Function of Fibre

 Fibre is a form of carbohydrate found in plants. It plays a major role in softening and bulking the stool, promoting regular elimination of waste.  Fibre feeds and balances the micro biome in our gastrointestinal tract.  A diet high in fibre leads to better blood sugar regular, sustained energy and wellbeing.

Good Fibrations

Okay, Forty Three Eighty Fitness fans, this week’s focus in on fibre. Now I don’t really focus on carbohydrates per se, as you noticed in the 6 Daily Diet Tips you all have now. Most people do better on setting their eyes on good fibre. Why the Beach Boys’ song Good Vibrations  comes to mind just now, makes me laugh. What if we had a song called  Good Fibrations?  What would we sing about then? Yes, fibre can make you sing, but not always the way you’d like. So, if you are used to take out food and a lot of white carbs (sugar, bread, crackers, chips etc.,) don’t go wild on adding the fibre all at once. Increase a little day by day. Otherwise, if you are not rushing out  your fitness class before you are done, your friends may be wishing you did! Build your fibre intake up slowly so the micro biome has time to adjust. This will minimize gas and bloating. Read on to learn why fibre is so fabulous.

Benefits of Fibre

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  • Softens the stool
  • Bulks the stool
  • Traps and prevent re-circulation and promote removal cholesterol from the body
  • Helps regulate blood sugar as they slow the release of sugars (carbohydrates) into the blood stream
  • Feeds the microflora in your gastrointestinal tract
  • Balances the variety of microflora in the gastrointestinal tract
  • Help with weight management

How much?

While most North Americans get less than 5g of fibre a day, the actual recommended amount is up t0 35 g per day. Increase slowly so your micro biome can adjust. Good fibres promote good bacteria, so a slow increase will naturally help promote a healthy gut flora.

GOAL= 35g per day

 

2 Types of Carbohydrates

At a high level, carbohydrates can be separated into two basic groups based how easily and quickly they are digested. A motto I use in clinic with my patients is:

Slow carbs, not no carbs.”

  1. Simple carbohydrates: starch, simple sugars, and fructans. Simple carbohydrates are easily broken down and absorbed in the small intestine.
  2. Complex carbohydrates: cellulose, hemicellulose, lignin, pectin and beta-glucans. Complex carbohydrates are resistant to digestion in the small intestine and once moved further down into the digestive tract into the large intestine will be fermentation by the bacteria located there.

7 Types of Fibre

  • hemicellulose
  • cellulose
  • lignins
  • oligosaccharides
  • pectins
  • gums
  • glucans

Where do you find these fibres?

Hemicellulose -An insoluble fibre found in whole grains. Increases bowel regularity and excretion of cholesterol.Includes:  arabinoxylan, glucans, galantines, xylans, mannans, and pontosans.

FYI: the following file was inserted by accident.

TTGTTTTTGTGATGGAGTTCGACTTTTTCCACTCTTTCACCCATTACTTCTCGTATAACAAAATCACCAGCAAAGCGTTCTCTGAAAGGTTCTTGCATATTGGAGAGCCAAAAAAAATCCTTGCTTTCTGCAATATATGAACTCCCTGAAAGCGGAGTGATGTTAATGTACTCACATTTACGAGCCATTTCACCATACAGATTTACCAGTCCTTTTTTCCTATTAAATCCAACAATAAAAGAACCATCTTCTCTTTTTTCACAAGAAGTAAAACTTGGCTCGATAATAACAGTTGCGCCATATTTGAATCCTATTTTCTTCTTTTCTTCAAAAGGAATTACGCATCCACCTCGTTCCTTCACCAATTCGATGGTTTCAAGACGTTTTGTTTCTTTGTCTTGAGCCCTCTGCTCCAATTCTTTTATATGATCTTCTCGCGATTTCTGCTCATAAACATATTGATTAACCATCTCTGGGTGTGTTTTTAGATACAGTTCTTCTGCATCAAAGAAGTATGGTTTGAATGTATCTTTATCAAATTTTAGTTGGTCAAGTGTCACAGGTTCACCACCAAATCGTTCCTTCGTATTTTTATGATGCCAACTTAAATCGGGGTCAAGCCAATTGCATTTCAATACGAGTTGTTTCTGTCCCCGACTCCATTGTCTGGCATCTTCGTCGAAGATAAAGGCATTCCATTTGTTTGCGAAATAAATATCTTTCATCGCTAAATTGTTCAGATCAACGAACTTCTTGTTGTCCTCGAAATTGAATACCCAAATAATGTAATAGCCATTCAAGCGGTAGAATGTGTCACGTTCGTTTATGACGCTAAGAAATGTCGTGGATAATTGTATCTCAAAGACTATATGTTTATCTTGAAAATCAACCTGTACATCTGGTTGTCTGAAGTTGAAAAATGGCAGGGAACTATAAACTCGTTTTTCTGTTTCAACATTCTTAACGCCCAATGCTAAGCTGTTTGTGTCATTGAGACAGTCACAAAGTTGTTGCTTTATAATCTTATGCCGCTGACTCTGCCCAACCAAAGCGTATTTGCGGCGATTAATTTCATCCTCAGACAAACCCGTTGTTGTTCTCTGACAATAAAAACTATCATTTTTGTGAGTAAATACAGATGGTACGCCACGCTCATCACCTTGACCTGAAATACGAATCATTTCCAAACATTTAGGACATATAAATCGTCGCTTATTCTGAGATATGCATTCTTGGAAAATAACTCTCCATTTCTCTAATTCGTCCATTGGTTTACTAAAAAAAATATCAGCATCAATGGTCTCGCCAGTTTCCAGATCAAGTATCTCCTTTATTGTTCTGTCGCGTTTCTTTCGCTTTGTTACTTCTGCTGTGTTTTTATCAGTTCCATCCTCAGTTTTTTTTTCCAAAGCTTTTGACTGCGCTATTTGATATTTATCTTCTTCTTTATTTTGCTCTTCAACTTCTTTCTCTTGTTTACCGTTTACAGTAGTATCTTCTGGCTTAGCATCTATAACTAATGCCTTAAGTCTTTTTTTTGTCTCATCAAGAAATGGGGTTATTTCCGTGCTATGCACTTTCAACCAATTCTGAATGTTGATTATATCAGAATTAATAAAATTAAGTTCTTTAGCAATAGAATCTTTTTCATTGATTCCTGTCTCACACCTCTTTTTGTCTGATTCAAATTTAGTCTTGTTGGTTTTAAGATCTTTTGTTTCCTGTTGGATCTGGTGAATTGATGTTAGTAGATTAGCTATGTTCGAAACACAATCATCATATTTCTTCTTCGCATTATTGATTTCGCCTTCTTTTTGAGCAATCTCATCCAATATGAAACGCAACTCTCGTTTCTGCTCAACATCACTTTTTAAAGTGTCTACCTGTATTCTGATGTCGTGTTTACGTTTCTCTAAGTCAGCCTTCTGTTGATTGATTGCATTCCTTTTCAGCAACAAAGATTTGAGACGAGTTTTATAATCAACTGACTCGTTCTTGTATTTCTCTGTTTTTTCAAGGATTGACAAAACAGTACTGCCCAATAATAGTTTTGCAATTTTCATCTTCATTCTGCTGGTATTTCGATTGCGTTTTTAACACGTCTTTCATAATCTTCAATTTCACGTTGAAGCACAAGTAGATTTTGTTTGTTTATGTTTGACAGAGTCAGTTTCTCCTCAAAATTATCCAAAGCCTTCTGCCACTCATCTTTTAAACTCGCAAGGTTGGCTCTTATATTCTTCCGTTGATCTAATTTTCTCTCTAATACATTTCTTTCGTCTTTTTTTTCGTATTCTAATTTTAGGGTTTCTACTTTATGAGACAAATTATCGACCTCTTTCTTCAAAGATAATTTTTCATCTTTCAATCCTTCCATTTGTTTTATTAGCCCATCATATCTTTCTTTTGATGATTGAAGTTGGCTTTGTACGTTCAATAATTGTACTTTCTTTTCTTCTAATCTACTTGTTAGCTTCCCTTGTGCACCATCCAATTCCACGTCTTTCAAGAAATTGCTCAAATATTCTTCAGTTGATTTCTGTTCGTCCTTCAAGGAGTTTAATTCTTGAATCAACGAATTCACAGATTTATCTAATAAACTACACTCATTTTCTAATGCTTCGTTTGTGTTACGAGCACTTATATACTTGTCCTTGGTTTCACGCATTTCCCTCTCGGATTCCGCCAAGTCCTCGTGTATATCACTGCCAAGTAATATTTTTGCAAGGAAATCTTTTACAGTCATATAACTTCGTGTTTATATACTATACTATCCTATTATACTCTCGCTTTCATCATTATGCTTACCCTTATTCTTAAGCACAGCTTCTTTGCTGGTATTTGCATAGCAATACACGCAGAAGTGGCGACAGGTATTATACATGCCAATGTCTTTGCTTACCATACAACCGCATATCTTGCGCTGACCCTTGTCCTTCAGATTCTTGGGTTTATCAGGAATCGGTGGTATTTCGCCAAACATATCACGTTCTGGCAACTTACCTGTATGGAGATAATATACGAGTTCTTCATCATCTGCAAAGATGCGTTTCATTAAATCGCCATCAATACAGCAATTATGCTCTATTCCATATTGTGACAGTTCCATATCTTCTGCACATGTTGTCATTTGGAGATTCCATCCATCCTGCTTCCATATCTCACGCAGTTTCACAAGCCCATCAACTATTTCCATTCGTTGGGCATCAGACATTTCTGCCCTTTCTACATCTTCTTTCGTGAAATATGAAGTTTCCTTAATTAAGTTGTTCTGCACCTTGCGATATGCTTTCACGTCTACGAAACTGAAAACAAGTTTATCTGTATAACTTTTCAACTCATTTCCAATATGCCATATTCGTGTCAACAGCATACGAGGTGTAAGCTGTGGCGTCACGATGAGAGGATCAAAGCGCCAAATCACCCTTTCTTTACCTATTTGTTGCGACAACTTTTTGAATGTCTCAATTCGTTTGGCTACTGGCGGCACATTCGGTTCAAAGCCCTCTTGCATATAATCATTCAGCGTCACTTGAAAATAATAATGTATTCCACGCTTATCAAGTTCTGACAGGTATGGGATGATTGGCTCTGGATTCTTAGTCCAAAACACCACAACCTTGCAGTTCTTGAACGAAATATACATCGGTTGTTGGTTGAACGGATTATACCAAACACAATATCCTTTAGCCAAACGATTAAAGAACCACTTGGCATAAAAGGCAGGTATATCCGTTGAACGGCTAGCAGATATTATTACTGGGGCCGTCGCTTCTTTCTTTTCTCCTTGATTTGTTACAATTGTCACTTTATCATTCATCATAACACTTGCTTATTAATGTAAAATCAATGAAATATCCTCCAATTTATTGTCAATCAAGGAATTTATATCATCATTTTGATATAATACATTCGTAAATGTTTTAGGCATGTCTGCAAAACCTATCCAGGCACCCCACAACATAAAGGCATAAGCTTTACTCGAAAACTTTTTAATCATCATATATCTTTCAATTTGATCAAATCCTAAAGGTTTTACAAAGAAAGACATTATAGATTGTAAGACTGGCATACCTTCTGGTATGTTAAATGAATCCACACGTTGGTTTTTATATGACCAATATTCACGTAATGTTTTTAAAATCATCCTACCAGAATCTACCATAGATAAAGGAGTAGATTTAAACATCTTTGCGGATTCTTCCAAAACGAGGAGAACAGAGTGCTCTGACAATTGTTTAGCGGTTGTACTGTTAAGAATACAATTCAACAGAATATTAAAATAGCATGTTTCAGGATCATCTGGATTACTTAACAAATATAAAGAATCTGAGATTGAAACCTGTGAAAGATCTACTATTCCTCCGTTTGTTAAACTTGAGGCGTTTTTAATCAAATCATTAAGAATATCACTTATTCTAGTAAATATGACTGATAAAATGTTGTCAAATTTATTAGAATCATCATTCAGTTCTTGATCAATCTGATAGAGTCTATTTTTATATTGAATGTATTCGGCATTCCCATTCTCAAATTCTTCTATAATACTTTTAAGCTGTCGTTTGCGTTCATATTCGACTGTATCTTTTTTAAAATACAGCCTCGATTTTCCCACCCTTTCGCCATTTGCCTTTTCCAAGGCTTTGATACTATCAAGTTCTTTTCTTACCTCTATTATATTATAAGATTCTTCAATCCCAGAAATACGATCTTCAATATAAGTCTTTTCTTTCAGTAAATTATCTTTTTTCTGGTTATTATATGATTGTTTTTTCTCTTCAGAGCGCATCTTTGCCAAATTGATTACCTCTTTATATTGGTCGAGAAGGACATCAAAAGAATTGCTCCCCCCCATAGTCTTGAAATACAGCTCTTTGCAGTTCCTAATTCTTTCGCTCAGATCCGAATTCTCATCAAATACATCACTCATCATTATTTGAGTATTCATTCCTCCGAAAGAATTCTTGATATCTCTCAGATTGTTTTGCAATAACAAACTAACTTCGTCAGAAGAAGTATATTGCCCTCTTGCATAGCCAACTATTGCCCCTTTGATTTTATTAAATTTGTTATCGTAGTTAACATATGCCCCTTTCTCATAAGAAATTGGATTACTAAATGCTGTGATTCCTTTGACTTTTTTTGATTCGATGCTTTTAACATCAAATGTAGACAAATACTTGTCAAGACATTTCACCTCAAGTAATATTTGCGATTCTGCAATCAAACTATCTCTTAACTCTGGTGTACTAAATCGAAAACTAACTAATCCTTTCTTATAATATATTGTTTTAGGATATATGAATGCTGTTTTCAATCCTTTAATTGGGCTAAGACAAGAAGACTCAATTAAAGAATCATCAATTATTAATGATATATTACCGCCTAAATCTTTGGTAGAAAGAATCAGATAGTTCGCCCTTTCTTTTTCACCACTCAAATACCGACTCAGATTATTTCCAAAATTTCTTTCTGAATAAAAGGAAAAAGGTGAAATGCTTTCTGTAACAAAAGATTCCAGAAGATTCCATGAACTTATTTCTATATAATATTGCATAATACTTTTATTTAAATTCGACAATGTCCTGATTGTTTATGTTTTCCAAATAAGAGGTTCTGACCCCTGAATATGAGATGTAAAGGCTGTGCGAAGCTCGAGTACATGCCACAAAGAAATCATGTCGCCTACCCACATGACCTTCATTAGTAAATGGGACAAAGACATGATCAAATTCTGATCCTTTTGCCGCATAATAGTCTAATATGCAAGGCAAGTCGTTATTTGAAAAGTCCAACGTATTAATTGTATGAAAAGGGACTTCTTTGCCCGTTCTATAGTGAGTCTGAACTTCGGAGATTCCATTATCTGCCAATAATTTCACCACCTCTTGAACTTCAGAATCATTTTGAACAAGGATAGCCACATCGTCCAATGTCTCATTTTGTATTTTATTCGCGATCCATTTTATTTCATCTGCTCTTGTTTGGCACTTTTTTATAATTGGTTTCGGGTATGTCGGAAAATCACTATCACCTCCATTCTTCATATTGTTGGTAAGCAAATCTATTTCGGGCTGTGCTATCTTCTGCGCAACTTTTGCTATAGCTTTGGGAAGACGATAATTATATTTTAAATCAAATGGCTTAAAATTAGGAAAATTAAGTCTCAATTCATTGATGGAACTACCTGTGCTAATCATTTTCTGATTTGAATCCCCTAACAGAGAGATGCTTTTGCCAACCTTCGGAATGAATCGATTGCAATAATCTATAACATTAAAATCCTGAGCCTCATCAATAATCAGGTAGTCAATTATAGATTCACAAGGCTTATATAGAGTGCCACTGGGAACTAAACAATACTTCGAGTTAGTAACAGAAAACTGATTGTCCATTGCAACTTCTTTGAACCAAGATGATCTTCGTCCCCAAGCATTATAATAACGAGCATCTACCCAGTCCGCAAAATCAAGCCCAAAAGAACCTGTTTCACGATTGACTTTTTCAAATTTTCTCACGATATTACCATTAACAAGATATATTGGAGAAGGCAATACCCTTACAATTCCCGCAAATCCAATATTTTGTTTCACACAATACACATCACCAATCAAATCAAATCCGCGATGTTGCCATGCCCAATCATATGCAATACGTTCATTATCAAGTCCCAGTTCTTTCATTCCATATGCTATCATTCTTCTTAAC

Cellulose: an insoluble fibre found in fruits, legumes, vegetables, nuts and seeds. Feeds the micro biome (gut flora) and byproduct is short chain fatty acids.

Lignins- an insoluble fibre found in root vegetables and berry seeds like flax and sesame. Helps feed and balance the natural micro biome.

Pectin is a soluble fibre found in apples, citrus fruits, legumes and nuts. Byproducts include butyrate and other short chain fatty acids. Helps balance the micro biome. Helps heal the gut and may have an effect on cholesterol.

Gums are thickening agents like xanthan, guar, Arabic, acacia, agar-agar, glucomannan and coboxymethyl cellulose. It creates short chain fatty acids in the gastrointestinal tract and promotes a healthy micro biome.

Glucans – Soluble fibre found in oats, barley and rye. Produces short chain fatty acids, stimulates healthy micro biome, reduces LDL cholesterol. Also soluble fibre found in mushrooms like reishi, shiitake, chug, maitake, and cremini. Byproducts include butyrate and other short chain fatty acids. Helps balance the micro biome. Medicinal mushrooms additionally help fight cancer, are antiviral, immuno-modulatory and help reduce inflammation.

Oligo(poly)saccharides: found in root vegetables, onions, garlic, asparagus, banana, chicory artichoke, lentils, beans and peas.  Studies show very helpful in helping you feel fuller longer and reduces intestinal inflammation. Note: FODMAPS (Fermentable Oligosaccharides, Disaccharides, Monosaccharides And Polyols) These short-chain carbohydrates are not well absorbed in the gastrointestinal tract and can be easily fermented by gut bacteria producing pain, gas and bloating.

How can fibre help me loose weight?

Studies show that “increasing dietary fiber significantly reduces the risk of gaining weight and fat in women, independent of several potential confounders, including physical activity, and dietary fat intake.”

  1. As soluble fibre is fermented in the large intestine it produces hormones that tell our brain we are full.  (glucagon-like peptide (GLP-1) and peptide YY (PYY))
  2. Dietary fibre has the ability to significantly decrease energy intake
  3. Dietary fibre takes energy to digest and therefore reduces the over all sum of caloric intake- digestive energy = energy provided.
References:
Lattimer JM, Haub MD. Effects of Dietary Fiber and Its Components on Metabolic Health. Nutrients. 2010;2(12):1266-1289. doi:10.3390/nu2121266
Tucker LA, Thomas KS. Increasing Total Fiber Intake reduces Risk of Weight and Fat Gains in Women. J Nutr. 2009 Mar;139(3):576-81. doi: 10.3945/jn.108.096685. Epub 2009 Jan 21.